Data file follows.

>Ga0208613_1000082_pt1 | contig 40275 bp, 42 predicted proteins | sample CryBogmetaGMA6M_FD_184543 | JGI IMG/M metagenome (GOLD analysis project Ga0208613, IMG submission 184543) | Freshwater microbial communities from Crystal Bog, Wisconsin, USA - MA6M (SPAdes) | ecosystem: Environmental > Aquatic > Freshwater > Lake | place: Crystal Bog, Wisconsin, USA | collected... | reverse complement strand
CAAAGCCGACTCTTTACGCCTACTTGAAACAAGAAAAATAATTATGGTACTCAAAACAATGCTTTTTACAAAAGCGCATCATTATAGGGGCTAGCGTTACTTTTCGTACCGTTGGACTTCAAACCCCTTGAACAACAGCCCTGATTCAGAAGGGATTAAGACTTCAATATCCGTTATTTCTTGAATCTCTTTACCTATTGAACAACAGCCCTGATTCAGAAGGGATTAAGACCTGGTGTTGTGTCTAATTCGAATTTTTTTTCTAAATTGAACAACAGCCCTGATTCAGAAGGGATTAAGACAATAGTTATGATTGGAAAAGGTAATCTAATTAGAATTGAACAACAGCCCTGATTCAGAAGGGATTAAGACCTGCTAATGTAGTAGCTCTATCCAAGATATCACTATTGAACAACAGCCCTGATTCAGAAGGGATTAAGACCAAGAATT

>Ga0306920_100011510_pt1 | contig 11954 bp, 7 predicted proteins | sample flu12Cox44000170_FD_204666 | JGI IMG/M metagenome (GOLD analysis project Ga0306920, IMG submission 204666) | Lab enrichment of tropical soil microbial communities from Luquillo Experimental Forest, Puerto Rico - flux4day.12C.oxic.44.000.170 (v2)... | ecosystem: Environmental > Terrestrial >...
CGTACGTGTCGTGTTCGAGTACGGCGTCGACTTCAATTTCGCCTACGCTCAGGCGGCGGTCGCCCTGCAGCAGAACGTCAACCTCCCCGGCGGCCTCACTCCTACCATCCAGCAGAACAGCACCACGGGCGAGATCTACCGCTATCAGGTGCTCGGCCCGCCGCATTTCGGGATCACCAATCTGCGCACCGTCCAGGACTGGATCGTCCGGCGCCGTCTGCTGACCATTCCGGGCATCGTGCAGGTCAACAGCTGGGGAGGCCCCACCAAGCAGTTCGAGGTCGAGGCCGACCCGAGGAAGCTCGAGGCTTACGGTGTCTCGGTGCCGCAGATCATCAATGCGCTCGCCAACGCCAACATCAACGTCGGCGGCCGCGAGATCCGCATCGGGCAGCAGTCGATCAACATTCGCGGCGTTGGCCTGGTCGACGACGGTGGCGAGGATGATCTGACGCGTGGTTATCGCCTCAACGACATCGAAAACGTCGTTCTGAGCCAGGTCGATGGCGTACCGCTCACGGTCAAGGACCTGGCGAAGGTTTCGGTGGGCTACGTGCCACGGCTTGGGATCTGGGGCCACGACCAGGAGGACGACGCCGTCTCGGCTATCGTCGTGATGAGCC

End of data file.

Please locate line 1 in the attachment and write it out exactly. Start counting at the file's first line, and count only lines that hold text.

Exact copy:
>Ga0208613_1000082_pt1 | contig 40275 bp, 42 predicted proteins | sample CryBogmetaGMA6M_FD_184543 | JGI IMG/M metagenome (GOLD analysis project Ga0208613, IMG submission 184543) | Freshwater microbial communities from Crystal Bog, Wisconsin, USA - MA6M (SPAdes) | ecosystem: Environmental > Aquatic > Freshwater > Lake | place: Crystal Bog, Wisconsin, USA | collected... | reverse complement strand